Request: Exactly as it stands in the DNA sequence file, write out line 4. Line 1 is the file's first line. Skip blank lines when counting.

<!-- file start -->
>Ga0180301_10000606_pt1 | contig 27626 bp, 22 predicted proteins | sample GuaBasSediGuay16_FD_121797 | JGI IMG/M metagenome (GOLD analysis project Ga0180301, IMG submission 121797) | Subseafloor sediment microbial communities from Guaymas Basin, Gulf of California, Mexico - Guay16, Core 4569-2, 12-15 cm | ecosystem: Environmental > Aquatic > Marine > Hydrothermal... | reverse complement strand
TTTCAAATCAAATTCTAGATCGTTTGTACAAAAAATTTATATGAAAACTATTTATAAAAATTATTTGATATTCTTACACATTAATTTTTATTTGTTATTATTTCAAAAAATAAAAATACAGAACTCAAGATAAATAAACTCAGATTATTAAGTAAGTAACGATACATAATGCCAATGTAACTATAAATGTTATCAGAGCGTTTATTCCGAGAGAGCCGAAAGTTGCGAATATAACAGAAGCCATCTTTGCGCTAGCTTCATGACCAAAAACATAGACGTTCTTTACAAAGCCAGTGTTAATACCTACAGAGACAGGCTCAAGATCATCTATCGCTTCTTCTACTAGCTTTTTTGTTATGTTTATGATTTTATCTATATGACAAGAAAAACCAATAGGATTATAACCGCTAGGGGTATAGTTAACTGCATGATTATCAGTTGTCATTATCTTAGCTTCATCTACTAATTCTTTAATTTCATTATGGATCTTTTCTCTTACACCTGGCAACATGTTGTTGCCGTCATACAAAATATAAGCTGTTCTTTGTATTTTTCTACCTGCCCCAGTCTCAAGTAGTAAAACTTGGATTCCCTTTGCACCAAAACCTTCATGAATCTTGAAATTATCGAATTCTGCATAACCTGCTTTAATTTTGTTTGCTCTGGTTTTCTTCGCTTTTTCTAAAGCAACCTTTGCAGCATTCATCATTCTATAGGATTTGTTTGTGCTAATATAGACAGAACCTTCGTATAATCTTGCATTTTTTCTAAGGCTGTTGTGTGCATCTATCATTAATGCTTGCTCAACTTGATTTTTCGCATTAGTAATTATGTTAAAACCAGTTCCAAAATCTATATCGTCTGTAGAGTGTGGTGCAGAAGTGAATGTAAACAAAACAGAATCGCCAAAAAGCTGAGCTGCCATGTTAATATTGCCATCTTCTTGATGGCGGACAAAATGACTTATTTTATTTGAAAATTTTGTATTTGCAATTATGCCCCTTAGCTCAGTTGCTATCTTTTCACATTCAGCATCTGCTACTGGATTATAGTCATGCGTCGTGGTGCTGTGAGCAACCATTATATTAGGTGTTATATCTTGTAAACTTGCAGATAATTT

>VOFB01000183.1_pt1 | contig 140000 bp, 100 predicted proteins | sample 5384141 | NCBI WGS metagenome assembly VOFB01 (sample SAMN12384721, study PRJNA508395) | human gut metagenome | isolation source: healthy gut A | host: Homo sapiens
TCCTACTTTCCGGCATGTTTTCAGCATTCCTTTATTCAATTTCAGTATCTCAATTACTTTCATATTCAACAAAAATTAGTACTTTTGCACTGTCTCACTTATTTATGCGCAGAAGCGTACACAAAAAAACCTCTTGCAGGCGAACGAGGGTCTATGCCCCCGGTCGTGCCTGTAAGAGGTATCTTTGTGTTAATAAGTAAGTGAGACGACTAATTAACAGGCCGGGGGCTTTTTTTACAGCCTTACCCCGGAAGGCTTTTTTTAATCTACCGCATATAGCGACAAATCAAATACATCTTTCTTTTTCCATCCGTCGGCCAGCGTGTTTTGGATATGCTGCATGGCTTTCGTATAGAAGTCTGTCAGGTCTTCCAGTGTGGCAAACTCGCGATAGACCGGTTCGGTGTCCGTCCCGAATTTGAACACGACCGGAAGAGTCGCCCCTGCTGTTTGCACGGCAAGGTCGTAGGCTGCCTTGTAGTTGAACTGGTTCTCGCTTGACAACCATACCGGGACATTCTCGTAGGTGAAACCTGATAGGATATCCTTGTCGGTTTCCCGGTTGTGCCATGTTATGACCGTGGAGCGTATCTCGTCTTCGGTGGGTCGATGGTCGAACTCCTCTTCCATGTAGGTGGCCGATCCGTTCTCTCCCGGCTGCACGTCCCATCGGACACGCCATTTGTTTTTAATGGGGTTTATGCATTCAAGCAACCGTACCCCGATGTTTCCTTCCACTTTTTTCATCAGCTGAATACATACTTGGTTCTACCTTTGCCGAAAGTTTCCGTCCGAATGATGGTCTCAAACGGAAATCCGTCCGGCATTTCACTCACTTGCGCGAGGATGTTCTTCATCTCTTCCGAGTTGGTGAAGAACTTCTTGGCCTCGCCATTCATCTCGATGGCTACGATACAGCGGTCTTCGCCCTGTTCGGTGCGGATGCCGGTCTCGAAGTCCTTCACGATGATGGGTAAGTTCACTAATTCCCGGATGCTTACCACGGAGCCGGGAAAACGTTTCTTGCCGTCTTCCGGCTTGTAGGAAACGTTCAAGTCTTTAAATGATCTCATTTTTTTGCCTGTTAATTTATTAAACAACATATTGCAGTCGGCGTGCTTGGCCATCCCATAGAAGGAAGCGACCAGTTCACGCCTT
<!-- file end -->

TCCTACTTTCCGGCATGTTTTCAGCATTCCTTTATTCAATTTCAGTATCTCAATTACTTTCATATTCAACAAAAATTAGTACTTTTGCACTGTCTCACTTATTTATGCGCAGAAGCGTACACAAAAAAACCTCTTGCAGGCGAACGAGGGTCTATGCCCCCGGTCGTGCCTGTAAGAGGTATCTTTGTGTTAATAAGTAAGTGAGACGACTAATTAACAGGCCGGGGGCTTTTTTTACAGCCTTACCCCGGAAGGCTTTTTTTAATCTACCGCATATAGCGACAAATCAAATACATCTTTCTTTTTCCATCCGTCGGCCAGCGTGTTTTGGATATGCTGCATGGCTTTCGTATAGAAGTCTGTCAGGTCTTCCAGTGTGGCAAACTCGCGATAGACCGGTTCGGTGTCCGTCCCGAATTTGAACACGACCGGAAGAGTCGCCCCTGCTGTTTGCACGGCAAGGTCGTAGGCTGCCTTGTAGTTGAACTGGTTCTCGCTTGACAACCATACCGGGACATTCTCGTAGGTGAAACCTGATAGGATATCCTTGTCGGTTTCCCGGTTGTGCCATGTTATGACCGTGGAGCGTATCTCGTCTTCGGTGGGTCGATGGTCGAACTCCTCTTCCATGTAGGTGGCCGATCCGTTCTCTCCCGGCTGCACGTCCCATCGGACACGCCATTTGTTTTTAATGGGGTTTATGCATTCAAGCAACCGTACCCCGATGTTTCCTTCCACTTTTTTCATCAGCTGAATACATACTTGGTTCTACCTTTGCCGAAAGTTTCCGTCCGAATGATGGTCTCAAACGGAAATCCGTCCGGCATTTCACTCACTTGCGCGAGGATGTTCTTCATCTCTTCCGAGTTGGTGAAGAACTTCTTGGCCTCGCCATTCATCTCGATGGCTACGATACAGCGGTCTTCGCCCTGTTCGGTGCGGATGCCGGTCTCGAAGTCCTTCACGATGATGGGTAAGTTCACTAATTCCCGGATGCTTACCACGGAGCCGGGAAAACGTTTCTTGCCGTCTTCCGGCTTGTAGGAAACGTTCAAGTCTTTAAATGATCTCATTTTTTTGCCTGTTAATTTATTAAACAACATATTGCAGTCGGCGTGCTTGGCCATCCCATAGAAGGAAGCGACCAGTTCACGCCTT